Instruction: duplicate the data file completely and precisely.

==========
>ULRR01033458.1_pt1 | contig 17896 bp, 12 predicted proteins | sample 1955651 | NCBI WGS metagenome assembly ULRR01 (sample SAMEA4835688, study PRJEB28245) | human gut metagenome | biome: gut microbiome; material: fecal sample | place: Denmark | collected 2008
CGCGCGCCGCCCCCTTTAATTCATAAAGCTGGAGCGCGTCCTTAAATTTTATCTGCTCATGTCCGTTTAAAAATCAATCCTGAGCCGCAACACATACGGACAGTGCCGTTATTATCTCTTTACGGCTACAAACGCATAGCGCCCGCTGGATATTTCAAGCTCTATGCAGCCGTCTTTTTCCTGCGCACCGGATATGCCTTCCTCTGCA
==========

>ULRR01033458.1_pt1 | contig 17896 bp, 12 predicted proteins | sample 1955651 | NCBI WGS metagenome assembly ULRR01 (sample SAMEA4835688, study PRJEB28245) | human gut metagenome | biome: gut microbiome; material: fecal sample | place: Denmark | collected 2008
CGCGCGCCGCCCCCTTTAATTCATAAAGCTGGAGCGCGTCCTTAAATTTTATCTGCTCATGTCCGTTTAAAAATCAATCCTGAGCCGCAACACATACGGACAGTGCCGTTATTATCTCTTTACGGCTACAAACGCATAGCGCCCGCTGGATATTTCAAGCTCTATGCAGCCGTCTTTTTCCTGCGCACCGGATATGCCTTCCTCTGCA